Pablo Heras-Casado conducts the San Francisco Symphony

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Pablo Heras-Casado. Photo © Fernando Sancho.

Pablo Heras-Casado. Photo © Fernando Sancho.

Davies Hall, San Francisco
October 19, 2016
The San Francisco Symphony
Pablo Heras-Casado, conductor
Alisa Weilerstein, cello

Mozart — Symphony No. 29 in A major, K.201 (1774)
Schumann — Cello Concerto in A minor, Opus 129 (1850)
Dvořák — Symphony No. 7 in D minor, Opus 70 (1885)

Pablo Heras-Casado is a born conductor — and has the makings of a great one. You might be forgiven for thinking the two notions the same, but they’re not. Some of our greatest were actually poker-faced and rather bad at beating time — even physically and facially unsuited — and with impossible personalities. Richard Strauss on the podium looked like he missed his card game. Koussevitsky’s beat was so wobbly, Boston Symphony players learned to cue-in when his baton passed the third vest button. George Szell didn’t know how to indicate a pizzicato intelligibly and was so bad at complex rhythms, he only barely made it through Ein Heldenleben once in his many decades in Cleveland.

Szell was effective in a different way — but definitely not born to show emotion. He simply used coke-bottle eyes to wither players into compliance. One musician learned he could avoid this misery by letting glasses slide down his nose, until the horn rims hid Szell’s face. He got away with it for one rehearsal. Szell called him into the office, handed him a piece of paper and said “Here is the address of my optometrist. Get your glasses adjusted! I need to see your eyes.” His nickname, unsurprisingly, according to the very Protestant Cleveland harpist, was “Shtickfort!” Decades later, many members of that orchestra still wish quite sincerely Szell had been taken out and shot. Yet these were all great conductors…

Then you have the born ones, like Pablo Heras-Casado, who seems to levitate with the music itself and lead with his whole body. I can’t vouch for personality, though the orchestra was so reluctant to let him go at concert’s end, he had to wave goodbye. What strikes one about Heras-Casado is that every part of his face and body moves with the music and reflects the rise and fall of its tension. He bounds onstage looking like a springy, benevolent werewolf, wearing shiny black vulpine shoes and a tight tunic-suit. He conducts ambidextrously — without baton. Sometimes he herds players into the center with both arms, as if arranging a billiard table. Sometimes he is on tiptoes. Sometimes he crouches. He’s everywhere. Wherever the cue is onstage, his closest arm goes for it. It’s remarkably effective. Heras-Casado uses his face, too, like a natural sound-mirror. Fortunately, his expressions are not idiotic! By contrast, the Boston Symphony is in good hands these days, but some members of the audience — and perhaps the orchestra — have trouble dealing with the Andris Nelsons’ tendency to look like a six-year-old on Christmas morning.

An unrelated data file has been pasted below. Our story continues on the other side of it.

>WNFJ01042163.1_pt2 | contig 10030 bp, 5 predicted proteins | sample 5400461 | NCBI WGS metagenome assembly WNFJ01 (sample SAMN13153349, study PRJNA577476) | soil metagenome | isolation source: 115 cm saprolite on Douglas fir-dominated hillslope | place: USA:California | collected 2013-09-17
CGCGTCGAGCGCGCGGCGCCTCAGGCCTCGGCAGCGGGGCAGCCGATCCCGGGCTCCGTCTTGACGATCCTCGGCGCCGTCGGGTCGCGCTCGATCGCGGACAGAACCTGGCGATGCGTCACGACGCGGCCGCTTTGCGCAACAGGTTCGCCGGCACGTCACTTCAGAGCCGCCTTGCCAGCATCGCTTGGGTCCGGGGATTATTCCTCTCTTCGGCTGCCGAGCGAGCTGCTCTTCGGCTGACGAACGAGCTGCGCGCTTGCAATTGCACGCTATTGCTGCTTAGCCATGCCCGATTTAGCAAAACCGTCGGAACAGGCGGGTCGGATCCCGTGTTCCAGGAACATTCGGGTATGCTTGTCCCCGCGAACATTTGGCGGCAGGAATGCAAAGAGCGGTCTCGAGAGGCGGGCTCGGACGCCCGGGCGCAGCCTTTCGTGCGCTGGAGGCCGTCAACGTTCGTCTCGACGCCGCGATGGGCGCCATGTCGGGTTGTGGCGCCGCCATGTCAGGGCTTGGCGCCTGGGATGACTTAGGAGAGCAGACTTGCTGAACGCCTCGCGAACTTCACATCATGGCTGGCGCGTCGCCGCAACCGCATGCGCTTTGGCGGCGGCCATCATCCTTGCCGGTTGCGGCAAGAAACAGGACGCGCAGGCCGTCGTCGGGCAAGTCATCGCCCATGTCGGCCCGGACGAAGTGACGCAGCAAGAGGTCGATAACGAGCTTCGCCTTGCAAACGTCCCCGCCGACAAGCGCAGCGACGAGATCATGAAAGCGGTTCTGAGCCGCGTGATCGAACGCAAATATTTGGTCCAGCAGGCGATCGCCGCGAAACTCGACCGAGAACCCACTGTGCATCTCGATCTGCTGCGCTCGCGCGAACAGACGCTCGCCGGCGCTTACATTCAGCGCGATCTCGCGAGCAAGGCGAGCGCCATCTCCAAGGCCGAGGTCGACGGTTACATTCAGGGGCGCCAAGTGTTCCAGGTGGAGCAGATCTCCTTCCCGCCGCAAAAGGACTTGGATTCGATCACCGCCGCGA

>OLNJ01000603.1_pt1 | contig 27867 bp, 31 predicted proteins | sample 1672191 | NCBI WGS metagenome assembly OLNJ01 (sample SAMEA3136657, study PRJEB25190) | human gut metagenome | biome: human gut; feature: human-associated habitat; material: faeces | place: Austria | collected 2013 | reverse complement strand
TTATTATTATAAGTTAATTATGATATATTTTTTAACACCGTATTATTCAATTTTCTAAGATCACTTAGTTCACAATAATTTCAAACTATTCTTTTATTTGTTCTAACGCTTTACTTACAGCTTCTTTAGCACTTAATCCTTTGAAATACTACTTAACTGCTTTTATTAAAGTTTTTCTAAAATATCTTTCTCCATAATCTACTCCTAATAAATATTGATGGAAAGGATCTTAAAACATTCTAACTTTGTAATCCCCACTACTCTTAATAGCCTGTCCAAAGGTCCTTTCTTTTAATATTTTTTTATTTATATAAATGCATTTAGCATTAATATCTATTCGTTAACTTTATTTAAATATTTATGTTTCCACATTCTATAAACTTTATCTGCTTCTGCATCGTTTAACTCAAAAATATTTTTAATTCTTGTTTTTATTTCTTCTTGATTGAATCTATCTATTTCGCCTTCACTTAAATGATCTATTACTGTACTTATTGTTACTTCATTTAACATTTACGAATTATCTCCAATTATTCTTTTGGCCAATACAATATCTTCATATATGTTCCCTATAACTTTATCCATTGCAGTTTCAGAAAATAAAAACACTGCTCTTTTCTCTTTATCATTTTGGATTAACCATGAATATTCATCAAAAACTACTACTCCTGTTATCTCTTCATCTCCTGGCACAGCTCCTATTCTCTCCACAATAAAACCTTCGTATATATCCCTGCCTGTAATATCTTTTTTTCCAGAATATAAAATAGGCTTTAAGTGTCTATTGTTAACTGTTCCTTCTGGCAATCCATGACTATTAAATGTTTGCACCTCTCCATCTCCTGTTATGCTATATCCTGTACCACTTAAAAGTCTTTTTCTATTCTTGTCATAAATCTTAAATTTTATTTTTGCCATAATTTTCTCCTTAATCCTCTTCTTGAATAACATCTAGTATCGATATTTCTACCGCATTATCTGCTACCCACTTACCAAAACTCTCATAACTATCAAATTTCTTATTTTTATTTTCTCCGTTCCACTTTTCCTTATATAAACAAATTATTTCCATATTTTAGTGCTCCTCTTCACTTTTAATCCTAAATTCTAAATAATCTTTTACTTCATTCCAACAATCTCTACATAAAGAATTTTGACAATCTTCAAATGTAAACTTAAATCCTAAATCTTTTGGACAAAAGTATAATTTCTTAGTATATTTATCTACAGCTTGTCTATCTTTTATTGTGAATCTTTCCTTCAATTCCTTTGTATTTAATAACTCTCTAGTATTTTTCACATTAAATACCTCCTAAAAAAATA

But this is all fluff, in a way. What matters is the music. Demeanor becomes irrelevant at that point. And technique? Karajan said you could tie one arm behind his back — and the orchestra would get the beat. He once recorded an opera lying on a stretcher. So how did this concert sound?

Magnificent, is the answer. Mozart’s early Symphony No. 29 was played like the purring gem it is, soft A-major chords leaning into each other for a warm embrace. Thirty years ago you might have heard it with eighty players onstage. But at half-strength I was grateful for all the lovely rounded corners and spirit.

I was a little less happy with Alisa Weilerstein, who entered stage left hauling a seriously gold dress with a heavy train. I couldn’t help wondering if Trump Tower was missing a curtain panel somewhere. But that isn’t the criticism. Weilerstein presents herself in a state of permanent facial transport, long hair hiding half her face, and throws herself body and soul into the cello. I don’t think I have ever seen anyone attack the instrument with such energy. The Schumann Concerto sprang to life this way. For a late work, it has surprisingly lame melodies, but does produce lovely sentiment in the slow movement and a galvanizing sense of bounce in the finale–especially in the electric hands of Pablo Heras-Casado. Trouble is, Weilerstein’s cello tone is extremely rough and brusque — more sandpaper than velvet. It scrapes and growls endlessly…and borders on ugly. My prejudice, perhaps, but I found myself wondering what Christian Poltéra would have sounded like — all elision and smooth beauty.